The present method is also useful in treating local rather than systemic conditions and disorders. For example, the method may be used to effect iontophoretic delivery of active agents appropriate for treating skin conditions such as acne, eczema and psoriasis, local inflammation, and the like. The invention may also be implemented in the fields of cosmetics and cosmeceuticals, for example, in hydrating the skin or in removing the external layer of the skin, thereby stimulating the activation of various collagen growth factors and the growth of new skin layers.

The extraction methods provided herein can also be used in a variety of applications, including the diagnosis and monitoring of various disorders and diseases, e.g., in monitoring a patient's glucose level on a periodic or substantially continuous basis. Instead of monitoring glucose levels directly, one can monitor a product formed during metabolism of glucose such as lactic acid and/or pyruvic acid. In addition, the method of the invention can be used to detect or monitor the presence of a substance within an individual's system that is correlated with a particular disease or disease state (i.e., a disease “marker”). As indicated above, phenylalanine levels can be monitored to assess risks for phenylketonuria, a disorder that is associated with elevated blood phenylalanine levels. Another example is the monitoring of blood alcohol or illicit substances as part of a court ordered treatment program.

The extraction methods also have utility in a variety of therapeutic applications. By way of example, the level of one or more pharmacologically active agents or metabolites thereof in a patient's body can be tracked as a way to assess the current levels of active agent within the patient's system and adjust dosage or dosing regimen, as necessary.

In yet a further embodiment, the tracking of a patient's blood level of a therapeutic agent can be coupled with a drug delivery device to automatically maintain the blood level of the active agent within a narrow therapeutic window. Thus, in such embodiments, certain systems of the invention, as described supra, can include a reservoir at one electrode for collecting the analyte extracted from the patient's body and a second reservoir at the second electrode for delivering the active agent. As a specific example, one iontophoretic system of the invention can be used both to extract glucose to monitor a patient's glucose level and to deliver insulin or another hypoglycemic agent as needed.

It is to be understood that while the invention has been described in conjunction with the preferred specific embodiments thereof, the foregoing description, as well as the example that follows, are intended to illustrate and not limit the scope of the invention. Other aspects, advantages, and modifications will be apparent to those skilled in the art to which the invention pertains. All patents, patent applications, journal articles, and other references cited herein are incorporated by reference in their entireties.

EXAMPLE

Materials

All of the experiments carried out below employed the upper half of a Franz-type diffusion cell (area˜1 cm2) held in place with a piece of double-sided foam adhesive (#4026 3M Corp., Minneapolis, Minn.) as housing for the iontophoretic electrode. AC electrical currents were produced with a custom-made current generator (EM-Tech Inc., Lindon, Utah).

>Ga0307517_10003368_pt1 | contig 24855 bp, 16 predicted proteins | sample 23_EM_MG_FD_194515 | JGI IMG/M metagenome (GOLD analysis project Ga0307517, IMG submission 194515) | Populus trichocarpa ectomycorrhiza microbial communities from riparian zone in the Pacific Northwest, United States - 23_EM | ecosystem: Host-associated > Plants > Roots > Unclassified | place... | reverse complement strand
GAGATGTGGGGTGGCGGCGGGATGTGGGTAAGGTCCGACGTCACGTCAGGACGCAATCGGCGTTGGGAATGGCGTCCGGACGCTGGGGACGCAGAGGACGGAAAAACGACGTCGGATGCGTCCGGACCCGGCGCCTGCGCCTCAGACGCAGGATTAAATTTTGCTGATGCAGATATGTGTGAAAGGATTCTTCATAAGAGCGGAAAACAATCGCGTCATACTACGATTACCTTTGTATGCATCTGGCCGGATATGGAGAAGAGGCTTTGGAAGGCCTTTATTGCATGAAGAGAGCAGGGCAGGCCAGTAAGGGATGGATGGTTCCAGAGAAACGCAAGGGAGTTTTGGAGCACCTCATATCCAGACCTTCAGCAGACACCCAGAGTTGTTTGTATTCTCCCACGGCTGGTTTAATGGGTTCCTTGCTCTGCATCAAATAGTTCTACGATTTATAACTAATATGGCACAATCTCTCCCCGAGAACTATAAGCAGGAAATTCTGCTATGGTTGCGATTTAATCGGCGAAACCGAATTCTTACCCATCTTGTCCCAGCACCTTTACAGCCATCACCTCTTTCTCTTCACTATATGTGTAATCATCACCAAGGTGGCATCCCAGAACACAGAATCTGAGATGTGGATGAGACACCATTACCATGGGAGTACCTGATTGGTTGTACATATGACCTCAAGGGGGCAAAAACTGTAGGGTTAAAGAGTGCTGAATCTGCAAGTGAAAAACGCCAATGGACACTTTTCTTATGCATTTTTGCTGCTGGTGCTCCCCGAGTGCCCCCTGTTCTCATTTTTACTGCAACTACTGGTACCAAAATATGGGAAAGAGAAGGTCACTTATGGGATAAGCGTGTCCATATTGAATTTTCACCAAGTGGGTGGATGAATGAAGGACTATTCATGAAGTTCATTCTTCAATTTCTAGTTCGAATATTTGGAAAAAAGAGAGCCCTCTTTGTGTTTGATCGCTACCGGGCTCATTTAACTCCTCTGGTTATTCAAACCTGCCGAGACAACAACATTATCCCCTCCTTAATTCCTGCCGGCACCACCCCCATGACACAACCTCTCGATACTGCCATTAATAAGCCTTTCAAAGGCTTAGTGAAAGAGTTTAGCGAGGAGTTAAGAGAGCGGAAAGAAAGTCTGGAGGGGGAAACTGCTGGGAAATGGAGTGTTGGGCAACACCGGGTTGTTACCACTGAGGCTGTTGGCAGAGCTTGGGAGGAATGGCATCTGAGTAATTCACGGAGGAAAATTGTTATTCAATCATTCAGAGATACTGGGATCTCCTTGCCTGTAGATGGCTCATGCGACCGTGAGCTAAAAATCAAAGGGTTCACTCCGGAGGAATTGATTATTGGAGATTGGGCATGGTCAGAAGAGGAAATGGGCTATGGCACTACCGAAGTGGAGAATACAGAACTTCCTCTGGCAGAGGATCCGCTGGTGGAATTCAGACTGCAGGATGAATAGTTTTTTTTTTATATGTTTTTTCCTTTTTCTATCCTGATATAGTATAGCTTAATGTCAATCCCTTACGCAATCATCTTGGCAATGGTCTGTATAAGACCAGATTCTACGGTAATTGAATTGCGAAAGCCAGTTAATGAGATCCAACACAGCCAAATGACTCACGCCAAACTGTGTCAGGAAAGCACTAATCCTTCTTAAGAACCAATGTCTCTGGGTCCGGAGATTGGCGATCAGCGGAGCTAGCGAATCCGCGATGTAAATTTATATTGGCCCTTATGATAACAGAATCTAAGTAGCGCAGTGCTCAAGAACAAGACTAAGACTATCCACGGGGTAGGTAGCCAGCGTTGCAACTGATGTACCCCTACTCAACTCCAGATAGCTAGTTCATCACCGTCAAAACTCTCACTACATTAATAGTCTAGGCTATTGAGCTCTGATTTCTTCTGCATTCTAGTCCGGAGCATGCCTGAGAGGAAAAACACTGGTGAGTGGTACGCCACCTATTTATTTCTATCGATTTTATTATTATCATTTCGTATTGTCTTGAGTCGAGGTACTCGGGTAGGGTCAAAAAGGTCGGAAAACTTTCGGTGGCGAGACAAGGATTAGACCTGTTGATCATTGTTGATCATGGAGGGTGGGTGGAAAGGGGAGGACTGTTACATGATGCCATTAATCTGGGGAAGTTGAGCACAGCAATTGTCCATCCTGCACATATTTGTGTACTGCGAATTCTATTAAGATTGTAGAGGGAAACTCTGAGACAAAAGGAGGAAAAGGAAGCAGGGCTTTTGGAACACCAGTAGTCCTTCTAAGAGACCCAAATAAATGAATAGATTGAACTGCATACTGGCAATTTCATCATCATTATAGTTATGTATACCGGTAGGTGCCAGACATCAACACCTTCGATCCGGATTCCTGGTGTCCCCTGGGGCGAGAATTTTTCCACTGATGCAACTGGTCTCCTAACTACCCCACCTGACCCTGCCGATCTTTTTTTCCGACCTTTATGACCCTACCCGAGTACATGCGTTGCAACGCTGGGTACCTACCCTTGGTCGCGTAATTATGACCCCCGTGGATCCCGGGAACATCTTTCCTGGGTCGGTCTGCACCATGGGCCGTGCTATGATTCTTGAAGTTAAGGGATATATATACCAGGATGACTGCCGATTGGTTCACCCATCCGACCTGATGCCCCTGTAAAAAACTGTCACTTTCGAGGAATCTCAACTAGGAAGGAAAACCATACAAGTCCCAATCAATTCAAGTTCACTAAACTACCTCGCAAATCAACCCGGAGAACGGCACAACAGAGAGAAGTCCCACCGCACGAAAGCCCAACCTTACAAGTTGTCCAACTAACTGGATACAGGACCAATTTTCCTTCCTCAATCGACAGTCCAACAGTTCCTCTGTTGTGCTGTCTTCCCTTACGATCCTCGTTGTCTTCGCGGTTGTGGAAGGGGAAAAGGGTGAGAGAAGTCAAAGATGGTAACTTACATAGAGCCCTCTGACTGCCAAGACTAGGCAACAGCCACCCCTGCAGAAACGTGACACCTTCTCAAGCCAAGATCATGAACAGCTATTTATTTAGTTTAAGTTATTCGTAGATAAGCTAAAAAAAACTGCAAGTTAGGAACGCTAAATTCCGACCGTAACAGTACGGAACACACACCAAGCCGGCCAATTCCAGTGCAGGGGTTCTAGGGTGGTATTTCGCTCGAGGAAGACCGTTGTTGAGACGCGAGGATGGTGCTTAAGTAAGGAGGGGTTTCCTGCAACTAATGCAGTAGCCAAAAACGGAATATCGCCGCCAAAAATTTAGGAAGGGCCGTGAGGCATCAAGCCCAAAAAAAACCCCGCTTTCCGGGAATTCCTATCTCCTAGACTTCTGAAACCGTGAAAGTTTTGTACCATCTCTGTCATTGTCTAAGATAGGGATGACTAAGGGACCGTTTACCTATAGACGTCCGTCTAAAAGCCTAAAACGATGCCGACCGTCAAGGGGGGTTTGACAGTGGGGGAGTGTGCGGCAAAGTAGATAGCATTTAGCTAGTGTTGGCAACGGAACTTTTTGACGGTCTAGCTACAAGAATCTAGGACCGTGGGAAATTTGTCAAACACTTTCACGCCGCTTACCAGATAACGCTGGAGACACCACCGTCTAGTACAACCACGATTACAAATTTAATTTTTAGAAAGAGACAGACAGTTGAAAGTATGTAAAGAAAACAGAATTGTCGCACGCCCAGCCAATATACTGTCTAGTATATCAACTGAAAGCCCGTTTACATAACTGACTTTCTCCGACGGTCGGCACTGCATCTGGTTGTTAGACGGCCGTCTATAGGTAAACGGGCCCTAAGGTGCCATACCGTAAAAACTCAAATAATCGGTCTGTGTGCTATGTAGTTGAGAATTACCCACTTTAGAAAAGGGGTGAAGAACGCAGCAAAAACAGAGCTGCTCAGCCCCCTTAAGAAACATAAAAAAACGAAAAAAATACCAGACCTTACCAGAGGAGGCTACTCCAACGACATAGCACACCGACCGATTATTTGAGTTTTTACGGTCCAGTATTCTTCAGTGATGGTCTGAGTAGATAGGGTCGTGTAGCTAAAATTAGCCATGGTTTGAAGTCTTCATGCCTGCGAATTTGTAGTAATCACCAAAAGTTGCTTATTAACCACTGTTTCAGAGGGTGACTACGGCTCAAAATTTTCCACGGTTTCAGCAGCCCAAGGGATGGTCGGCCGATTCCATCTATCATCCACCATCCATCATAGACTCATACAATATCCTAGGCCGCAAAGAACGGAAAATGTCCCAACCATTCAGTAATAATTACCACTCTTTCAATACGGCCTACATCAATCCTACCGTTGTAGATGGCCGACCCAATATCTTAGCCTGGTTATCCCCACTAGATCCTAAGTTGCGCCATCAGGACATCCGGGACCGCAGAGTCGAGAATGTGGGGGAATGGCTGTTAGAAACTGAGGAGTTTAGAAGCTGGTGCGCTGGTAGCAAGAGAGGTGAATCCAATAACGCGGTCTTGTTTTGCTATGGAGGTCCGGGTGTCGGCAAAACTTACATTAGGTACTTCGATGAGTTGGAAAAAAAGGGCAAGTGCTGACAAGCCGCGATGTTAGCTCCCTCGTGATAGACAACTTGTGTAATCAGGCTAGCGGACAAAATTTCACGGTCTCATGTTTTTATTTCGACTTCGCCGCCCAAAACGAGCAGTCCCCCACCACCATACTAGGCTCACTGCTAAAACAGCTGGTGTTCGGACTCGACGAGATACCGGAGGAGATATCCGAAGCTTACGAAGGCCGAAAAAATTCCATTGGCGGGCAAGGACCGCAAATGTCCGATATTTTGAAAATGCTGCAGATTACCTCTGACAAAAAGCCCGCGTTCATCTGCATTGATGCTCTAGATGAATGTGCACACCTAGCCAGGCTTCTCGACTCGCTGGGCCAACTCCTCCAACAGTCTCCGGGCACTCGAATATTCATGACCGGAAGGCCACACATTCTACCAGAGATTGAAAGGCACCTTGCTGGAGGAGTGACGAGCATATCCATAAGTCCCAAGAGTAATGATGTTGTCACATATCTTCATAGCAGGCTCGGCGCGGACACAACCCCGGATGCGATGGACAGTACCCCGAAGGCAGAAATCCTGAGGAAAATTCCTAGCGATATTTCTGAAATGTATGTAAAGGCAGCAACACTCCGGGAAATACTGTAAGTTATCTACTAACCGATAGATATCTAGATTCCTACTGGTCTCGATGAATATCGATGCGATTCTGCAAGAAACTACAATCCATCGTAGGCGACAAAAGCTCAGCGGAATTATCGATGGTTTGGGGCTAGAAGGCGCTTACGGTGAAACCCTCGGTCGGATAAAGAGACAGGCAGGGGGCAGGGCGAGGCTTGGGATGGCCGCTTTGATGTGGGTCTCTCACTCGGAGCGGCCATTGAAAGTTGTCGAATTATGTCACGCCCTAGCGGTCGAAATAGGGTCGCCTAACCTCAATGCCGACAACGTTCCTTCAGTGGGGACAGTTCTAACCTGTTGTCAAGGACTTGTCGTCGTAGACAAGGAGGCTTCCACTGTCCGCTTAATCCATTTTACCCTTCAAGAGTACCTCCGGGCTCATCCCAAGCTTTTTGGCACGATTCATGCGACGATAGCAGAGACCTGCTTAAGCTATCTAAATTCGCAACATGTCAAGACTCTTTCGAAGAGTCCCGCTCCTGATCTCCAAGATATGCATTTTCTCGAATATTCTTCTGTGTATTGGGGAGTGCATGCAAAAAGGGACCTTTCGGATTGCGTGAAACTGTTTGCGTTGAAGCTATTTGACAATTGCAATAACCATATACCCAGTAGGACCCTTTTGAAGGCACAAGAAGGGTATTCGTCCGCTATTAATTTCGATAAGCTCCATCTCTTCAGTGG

Silver foil, silver chloride, isopropyl alcohol, and phosphate buffered saline tablets (0.01 M phosphate buffer, 0.0027 M potassium chloride and 0.137 M sodium chloride, pH 7.4 at 25° C. when one tablet is dissolved in 200 ml deionized water), were purchased from Sigma Chemical Co. (St. Louis, Mo.). Isopropyl myristate, sodium lauryl sulfate, and propylene glycol (all N.F. grade) were purchased from Spectrum Chemical (Gardena, Calif.), N.F. grade absolute ethanol from AARPER (Shelbyville, Ky.), and N.F. grade oleic acid from Mallinkrodt (Paris, Ky.). Ag paint was purchased from Ladd Research Industries (catalogue #60810, Williston, Vt.).

Electrodes: Silver foil was cleaned by thorough rubbing with 00 grade steel wool. Silver/Silver Chloride ink was prepared by mixing 1:1 (w/w) silver paint with finely ground silver chloride. The silver foil was then dipped in the Ag/AgCl mixture and allowed to cure at room temperature.

Oscilloscope: AC voltage was measured with a Kenwood model CS-6020 oscilloscope (Kenwood, Inc., Long Beach, Calif.). DC offset voltage was measured with a Fluke model 75-III Multimeter (Fluke Inc., Everett, Wash.).

Methodology

Five test subjects, four Caucasians and one of Asian descent, aged 25 to 36 years old, gave their informed consent to participate in the study. This study was conducted under approval of the University of Utah Health Sciences Institutional Review Board. This study was conducted at the University of Utah College of Pharmacy under a testing agreement between ACiont, Inc. (Salt Lake City, Utah) and the University of Utah Office of Sponsored Projects.

Each subject received iontophoresis without pretreatment and with some or all of the following pretreatments with a barrier-modifying agent(s):

  • 1. 95% ethanol with 5% water (v/v)
  • 2. 5% oleic acid in 95% ethanol (v/v)
  • 3. 5% isopropyl myristate in 95% ethanol (v/v)
  • 4. 1:1:1 oleic acid:isopropyl alcohol:propylene glycol (v/v/v)
  • 5. 1% sodium lauryl sulfate in water (w/v)

Approximately 1.5 ml of the barrier-modifying agent was applied to a gauze pad (Curity Healthcare). The saturated gauze pad was covered with a piece of aluminum foil (Reynolds Aluminum) and then covered with an overlying piece of Tegaderm™ brand occlusive dressing (3M, Minneapolis, Minn.). The barrier-modifying agents were allowed to remain in contact with the skin from between one to three hours. Following removal of the patch, the skin was thoroughly wiped with an isopropyl alcohol swab (Curity Healthcare) and the top half of the Franz-type diffusion cell affixed to the treatment site. The Ag/AgCl electrodes were then inserted into the diffusion cell and the cell was filled with pH 7.4 phosphate buffered saline.